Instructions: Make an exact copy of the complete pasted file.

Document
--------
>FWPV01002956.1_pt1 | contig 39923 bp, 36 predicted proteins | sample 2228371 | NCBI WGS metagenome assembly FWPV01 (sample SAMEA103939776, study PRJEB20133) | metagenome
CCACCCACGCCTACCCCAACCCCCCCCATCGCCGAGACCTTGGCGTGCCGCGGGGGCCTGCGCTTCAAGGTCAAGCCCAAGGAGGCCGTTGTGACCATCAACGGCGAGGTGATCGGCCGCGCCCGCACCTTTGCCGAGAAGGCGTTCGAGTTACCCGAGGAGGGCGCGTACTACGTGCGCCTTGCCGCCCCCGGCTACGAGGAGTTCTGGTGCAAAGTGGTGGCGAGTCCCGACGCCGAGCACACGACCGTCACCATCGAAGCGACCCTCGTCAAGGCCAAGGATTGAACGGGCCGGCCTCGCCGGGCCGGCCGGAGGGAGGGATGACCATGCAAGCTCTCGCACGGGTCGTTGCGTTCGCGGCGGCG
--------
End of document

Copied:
>FWPV01002956.1_pt1 | contig 39923 bp, 36 predicted proteins | sample 2228371 | NCBI WGS metagenome assembly FWPV01 (sample SAMEA103939776, study PRJEB20133) | metagenome
CCACCCACGCCTACCCCAACCCCCCCCATCGCCGAGACCTTGGCGTGCCGCGGGGGCCTGCGCTTCAAGGTCAAGCCCAAGGAGGCCGTTGTGACCATCAACGGCGAGGTGATCGGCCGCGCCCGCACCTTTGCCGAGAAGGCGTTCGAGTTACCCGAGGAGGGCGCGTACTACGTGCGCCTTGCCGCCCCCGGCTACGAGGAGTTCTGGTGCAAAGTGGTGGCGAGTCCCGACGCCGAGCACACGACCGTCACCATCGAAGCGACCCTCGTCAAGGCCAAGGATTGAACGGGCCGGCCTCGCCGGGCCGGCCGGAGGGAGGGATGACCATGCAAGCTCTCGCACGGGTCGTTGCGTTCGCGGCGGCG